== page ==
Two Faces of the Spiritual
Isaac Stern Auditorium, Carnegie Hall
Hector Berlioz: L’Enfance du Christ
Jennifer Higdon: O magnum mysterium
Heather Johnson (Mezzo-soprano), William Burden (Tenor), Alan Held (Bass-baritone), Richard Bernstein (Bass)
New York Choral Society, David Hayes (Music Director/Conductor)
D. Hayes (© Courtesy of the artist)
I doubt if any composer faces Berlioz’ “sacred trilogy”, L’Enfance du Christ with great enthusiasm. The piece has moments of the purest beauty, the second part is magnificent, and the relatively small orchestral forces can paint a good picture.
But these are moments–precious gems, to be sure–in a piece which never hangs together, where the story is told in short barely connected snapshots by a narrator, where the soloists are almost incidental, and those rousing Berliozian moments are lacking. Not that he should have written rousing Troyens marches music or Fantastique execution music for such a sensitive piece. But presenting a work which would be more appropriate for a church fresco may not be an automatic crowd-pleaser. (I believe Berlioz himself compared it to medieval illuminated manuscripts.)
It must have been equally a challenge to the composer, hardly a religious man. In fact, this was a secular story of the first month (or days or weeks) of the Holy Child. (The more appropriate title would have been “The Infancy of Jesus” not the Greek work for Messiah, Christus.) Herod could be a modern paranoid/serial killer. Joseph and Mary proud parents, the Ishamaelite who gives them refuge is a friendly family man who show the Holy Family how well his kids play the flute and harp. (Not very well, this being the least inspired piece.)
Only in the last bars does Berlioz abruptly prophecy Jesus coming to save mankind. And even that seems thrown in, after a series of scenes barely speaking of divinity.
Yet I have always loved this so understated work, especially the magnificent second part, with its fugal orchestral introduction, and “Shepherds’ Farewell”. In its entirety, it has a soothing, even meditative effect. A good conductor can extract Berlioz’ inspirations and make them glow. But only an extraordinary conductor can breathe life into the entire conception.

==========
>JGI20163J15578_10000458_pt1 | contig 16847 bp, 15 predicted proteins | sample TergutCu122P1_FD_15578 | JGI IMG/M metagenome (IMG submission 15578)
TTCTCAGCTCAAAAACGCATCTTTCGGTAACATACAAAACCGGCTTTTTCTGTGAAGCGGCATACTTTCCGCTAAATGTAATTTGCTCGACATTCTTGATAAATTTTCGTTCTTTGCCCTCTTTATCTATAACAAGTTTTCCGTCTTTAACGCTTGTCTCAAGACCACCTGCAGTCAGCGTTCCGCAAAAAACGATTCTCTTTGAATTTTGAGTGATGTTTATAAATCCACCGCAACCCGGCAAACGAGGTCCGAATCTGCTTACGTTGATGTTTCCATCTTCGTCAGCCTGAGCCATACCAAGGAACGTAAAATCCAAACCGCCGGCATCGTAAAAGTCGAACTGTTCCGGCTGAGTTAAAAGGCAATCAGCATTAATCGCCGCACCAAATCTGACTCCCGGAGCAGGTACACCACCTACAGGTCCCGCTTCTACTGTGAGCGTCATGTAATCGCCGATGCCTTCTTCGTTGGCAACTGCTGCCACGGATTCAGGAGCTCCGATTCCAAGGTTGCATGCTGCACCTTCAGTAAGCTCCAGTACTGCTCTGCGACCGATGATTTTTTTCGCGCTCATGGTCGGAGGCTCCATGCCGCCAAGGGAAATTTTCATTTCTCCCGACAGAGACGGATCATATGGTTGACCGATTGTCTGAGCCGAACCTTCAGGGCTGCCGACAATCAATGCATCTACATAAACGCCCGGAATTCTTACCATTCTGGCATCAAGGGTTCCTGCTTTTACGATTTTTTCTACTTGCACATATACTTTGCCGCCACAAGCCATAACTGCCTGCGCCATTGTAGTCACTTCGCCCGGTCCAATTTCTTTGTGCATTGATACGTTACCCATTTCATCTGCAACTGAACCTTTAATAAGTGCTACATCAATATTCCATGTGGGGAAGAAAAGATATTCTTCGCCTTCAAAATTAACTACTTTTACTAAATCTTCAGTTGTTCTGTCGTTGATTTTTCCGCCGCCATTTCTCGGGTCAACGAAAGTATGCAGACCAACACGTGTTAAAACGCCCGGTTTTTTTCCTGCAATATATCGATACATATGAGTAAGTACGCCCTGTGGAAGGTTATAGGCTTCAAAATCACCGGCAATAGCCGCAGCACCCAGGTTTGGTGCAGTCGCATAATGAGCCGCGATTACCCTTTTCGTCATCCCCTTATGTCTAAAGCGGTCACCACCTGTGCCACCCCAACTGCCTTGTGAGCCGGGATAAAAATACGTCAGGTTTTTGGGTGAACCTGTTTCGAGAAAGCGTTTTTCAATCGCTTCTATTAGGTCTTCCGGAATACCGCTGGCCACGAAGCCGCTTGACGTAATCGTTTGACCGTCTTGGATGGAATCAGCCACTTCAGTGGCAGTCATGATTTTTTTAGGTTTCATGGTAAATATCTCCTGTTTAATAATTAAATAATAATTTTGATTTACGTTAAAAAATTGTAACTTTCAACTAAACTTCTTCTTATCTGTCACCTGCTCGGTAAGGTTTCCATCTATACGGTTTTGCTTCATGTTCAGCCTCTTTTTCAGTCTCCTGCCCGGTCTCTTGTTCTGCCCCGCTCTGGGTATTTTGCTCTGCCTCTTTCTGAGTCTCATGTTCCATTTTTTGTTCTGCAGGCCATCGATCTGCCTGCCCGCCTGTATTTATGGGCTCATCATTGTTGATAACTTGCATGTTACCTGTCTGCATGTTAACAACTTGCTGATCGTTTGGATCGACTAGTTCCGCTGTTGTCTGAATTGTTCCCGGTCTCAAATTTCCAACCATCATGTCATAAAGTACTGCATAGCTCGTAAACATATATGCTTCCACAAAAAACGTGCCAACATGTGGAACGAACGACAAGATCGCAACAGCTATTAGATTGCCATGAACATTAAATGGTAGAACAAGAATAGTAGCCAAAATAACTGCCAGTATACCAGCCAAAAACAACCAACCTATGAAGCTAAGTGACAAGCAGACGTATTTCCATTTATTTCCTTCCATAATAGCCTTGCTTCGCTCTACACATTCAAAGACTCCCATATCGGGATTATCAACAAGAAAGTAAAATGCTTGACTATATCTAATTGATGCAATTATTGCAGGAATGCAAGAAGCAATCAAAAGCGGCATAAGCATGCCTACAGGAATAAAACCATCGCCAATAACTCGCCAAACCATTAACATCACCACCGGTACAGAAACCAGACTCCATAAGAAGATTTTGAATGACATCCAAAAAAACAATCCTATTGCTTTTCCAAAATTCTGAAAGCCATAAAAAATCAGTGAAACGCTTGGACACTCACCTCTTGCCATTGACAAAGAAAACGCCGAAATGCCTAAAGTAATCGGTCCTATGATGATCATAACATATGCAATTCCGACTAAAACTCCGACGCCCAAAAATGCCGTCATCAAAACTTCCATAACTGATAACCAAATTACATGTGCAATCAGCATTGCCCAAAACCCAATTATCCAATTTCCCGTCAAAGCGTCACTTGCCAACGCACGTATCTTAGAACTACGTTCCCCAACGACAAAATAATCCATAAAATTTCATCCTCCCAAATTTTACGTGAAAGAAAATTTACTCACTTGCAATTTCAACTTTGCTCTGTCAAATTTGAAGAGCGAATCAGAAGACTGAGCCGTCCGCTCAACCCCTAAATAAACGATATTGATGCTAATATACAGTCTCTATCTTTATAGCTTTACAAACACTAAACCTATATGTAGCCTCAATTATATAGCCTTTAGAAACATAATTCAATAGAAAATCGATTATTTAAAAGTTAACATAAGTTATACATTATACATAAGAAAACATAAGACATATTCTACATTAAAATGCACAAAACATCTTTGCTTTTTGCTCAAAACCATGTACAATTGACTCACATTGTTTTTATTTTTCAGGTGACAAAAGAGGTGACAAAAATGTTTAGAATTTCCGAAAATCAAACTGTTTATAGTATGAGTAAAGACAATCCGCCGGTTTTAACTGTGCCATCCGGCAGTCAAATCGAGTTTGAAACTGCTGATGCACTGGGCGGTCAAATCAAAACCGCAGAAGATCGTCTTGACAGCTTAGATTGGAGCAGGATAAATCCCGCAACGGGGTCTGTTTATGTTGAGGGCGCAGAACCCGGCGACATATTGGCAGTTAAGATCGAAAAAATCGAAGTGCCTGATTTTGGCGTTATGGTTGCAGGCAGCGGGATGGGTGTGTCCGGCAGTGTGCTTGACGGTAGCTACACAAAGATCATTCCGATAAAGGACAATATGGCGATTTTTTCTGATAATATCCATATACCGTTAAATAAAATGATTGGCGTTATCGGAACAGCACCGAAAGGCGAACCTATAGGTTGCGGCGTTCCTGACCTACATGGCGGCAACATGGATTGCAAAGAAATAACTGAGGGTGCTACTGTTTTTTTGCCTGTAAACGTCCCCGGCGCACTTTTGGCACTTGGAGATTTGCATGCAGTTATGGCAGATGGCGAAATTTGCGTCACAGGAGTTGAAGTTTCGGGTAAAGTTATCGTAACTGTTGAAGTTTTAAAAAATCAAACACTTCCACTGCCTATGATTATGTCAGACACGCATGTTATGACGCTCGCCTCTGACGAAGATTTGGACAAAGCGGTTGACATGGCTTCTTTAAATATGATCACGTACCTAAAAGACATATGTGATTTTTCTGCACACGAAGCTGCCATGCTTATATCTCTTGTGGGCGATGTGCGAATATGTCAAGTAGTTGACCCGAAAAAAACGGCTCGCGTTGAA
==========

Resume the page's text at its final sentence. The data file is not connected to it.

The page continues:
David Hayes, while known more in Philadelphia then New York, is a very good conductor, and now, as newly appointed Music Director of the New York Choral Society, he will be more visible here. His worldwide experience, though, allowed him to present a gentle and often moving oratorio.
That gentility, though, had its drawbacks. The very center of the work is the narrator, and tenor William Burden not only has a commanding voice, but his French was clear and mellifluous. Yet, missing was the passion (especially in the prophetic revelations of the epilogue). And while I have often been impressed by Heather Johnson, her “Mary”, while sung with decency and commitment, lacked anything even approaching that sweetness, that beatific maternal glow, for which Berlioz wrote so well.
Herod’s mania and Joseph’s (sometime) ineptitude were both effective enough through the voices of Richard Bernstein and Alan Held. There were even some near comic moments as Joseph kept knocking at various doors (like an old joke, one Roman, one Egyptian, one Ishmaelite) for refuge.
Both the orchestra and chorus of the New York Choral Society were excellent products of Mr. Hayes’ understated performance (though the entrance of trombones was always welcome to liven things up). To balance gentleness, inspiration and spirituality in one product is tricky, but Mr. Hayes was quite adept in all three.
J. Higdon, Beau (© Candace DiCarlo)
No reservations whatsoever for the short choral piece that started the evening, Jennifer Higdon’s emotional, lyrically powerful O magnum mysterium. Mr. Hayes premiered the piece several years ago in Philadelphia, and with ease and delight, he turned the large chorus and the tiny gem of an “orchestra”–two flutes and two tuned crystal class and chimes–into a powerful, personal and exceptionally moving statement.